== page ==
Obsessive Compulsive Disorder (OCD) is one of the top 20 causes of illness-related disability, and in the United States, about 1 in 40 adults and 1 in 100 children have been diagnosed with OCD. The first step to finding treatment for your OCD is to understand and learn more about your own mental health condition.
What Are the 5 Symptom Subtypes of OCD?
- Contamination Obsessions with Washing/Cleaning: Patients will usually focus on feelings of discomfort associated with germs/contamination, and will wash and clean excessively.
- Harm Obsessions with Checking Compulsions: Patients often have intense thoughts regarding possible harm, either to themselves or others, and will use checking rituals to relieve their distress.
- Obsessions Without Visible Compulsions: Sufferers often have unwanted obsessions regarding sexual, religious, or aggressive themes. Triggers related to these obsessions are usually avoided at all costs.
- Symmetry Obsessions with Ordering, Arranging and Counting Compulsions: People suffering from this symptom subtype may feel a strong need to rearrange objects constantly. It can also involve thinking or saying sentences or words repeatedly until one feels it has been accomplished perfectly.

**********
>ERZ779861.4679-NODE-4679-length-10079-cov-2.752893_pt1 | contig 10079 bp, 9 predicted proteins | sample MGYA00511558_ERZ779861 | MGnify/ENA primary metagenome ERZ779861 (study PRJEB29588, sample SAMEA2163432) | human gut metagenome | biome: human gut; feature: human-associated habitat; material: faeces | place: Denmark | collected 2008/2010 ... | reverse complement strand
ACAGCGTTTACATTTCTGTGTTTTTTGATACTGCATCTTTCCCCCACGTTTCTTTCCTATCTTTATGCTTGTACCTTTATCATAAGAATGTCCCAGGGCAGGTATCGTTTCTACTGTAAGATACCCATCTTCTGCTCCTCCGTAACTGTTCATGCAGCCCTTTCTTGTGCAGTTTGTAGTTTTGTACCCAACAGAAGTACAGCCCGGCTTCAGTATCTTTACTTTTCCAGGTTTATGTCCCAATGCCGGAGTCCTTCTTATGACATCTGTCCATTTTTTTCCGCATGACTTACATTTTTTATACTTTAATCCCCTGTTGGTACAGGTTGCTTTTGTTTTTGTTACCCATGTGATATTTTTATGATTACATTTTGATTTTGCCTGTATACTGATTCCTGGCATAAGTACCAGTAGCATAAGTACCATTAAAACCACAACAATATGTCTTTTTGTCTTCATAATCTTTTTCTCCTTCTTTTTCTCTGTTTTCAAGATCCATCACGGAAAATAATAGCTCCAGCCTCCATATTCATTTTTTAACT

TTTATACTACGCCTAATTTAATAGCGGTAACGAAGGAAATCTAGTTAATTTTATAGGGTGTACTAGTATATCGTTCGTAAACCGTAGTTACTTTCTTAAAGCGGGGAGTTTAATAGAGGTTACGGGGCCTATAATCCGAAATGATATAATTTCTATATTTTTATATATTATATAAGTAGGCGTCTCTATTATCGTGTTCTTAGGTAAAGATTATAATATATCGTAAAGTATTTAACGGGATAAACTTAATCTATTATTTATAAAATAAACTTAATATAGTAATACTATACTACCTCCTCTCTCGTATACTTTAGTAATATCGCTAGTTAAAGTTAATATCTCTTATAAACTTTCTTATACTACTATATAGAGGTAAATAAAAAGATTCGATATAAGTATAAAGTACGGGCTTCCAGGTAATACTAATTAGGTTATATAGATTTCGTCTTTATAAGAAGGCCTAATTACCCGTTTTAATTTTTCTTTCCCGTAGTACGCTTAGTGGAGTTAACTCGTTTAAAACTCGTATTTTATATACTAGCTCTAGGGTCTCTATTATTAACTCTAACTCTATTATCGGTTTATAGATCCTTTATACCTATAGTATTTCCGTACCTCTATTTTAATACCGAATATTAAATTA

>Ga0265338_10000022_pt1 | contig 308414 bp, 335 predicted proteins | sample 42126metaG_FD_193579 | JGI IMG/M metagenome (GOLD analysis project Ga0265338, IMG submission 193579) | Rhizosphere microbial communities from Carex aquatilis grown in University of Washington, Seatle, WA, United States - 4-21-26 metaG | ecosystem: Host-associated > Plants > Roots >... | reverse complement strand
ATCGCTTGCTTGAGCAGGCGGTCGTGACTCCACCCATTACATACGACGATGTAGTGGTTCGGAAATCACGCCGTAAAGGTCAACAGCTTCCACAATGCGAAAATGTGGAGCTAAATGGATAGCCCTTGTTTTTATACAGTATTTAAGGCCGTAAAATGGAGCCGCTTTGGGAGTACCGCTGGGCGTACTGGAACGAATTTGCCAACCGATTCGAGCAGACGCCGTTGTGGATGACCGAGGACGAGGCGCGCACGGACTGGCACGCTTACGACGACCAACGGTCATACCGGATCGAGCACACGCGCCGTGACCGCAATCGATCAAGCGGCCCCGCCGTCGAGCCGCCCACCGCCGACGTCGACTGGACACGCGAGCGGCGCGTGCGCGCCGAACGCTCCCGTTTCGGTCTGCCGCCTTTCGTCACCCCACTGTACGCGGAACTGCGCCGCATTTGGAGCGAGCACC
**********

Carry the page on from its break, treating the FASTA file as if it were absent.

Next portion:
- Hoarding: This symptom subtype involves the collection of items of little or no value until one’s living space is consumed with so much clutter it becomes difficult to live in. This is often accompanied by obsessive fears of losing items that one feels may be needed one day.
Some factors that may increase the risk of triggering OCD may include:
- Family history. Family members with the disorder can increase your risk of developing OCD.
- Stressful life events. This reaction may sometimes trigger the intrusive thoughts, rituals, and emotional distress associated with OCD.
- Other mental health disorders, such as anxiety, depression, or substance abuse disorders.
The exact cause of OCD still is not fully understood by science. Some theories include:
- Biology. OCD may simply be a result of changes in your body or brain communication.
- Genetics. While OCD may have a genetic component, specific genes have yet to be identified.
- Environment. Some factors, such as infections and severe inflammation, have been suggested as a trigger for OCD, but more research is still needed.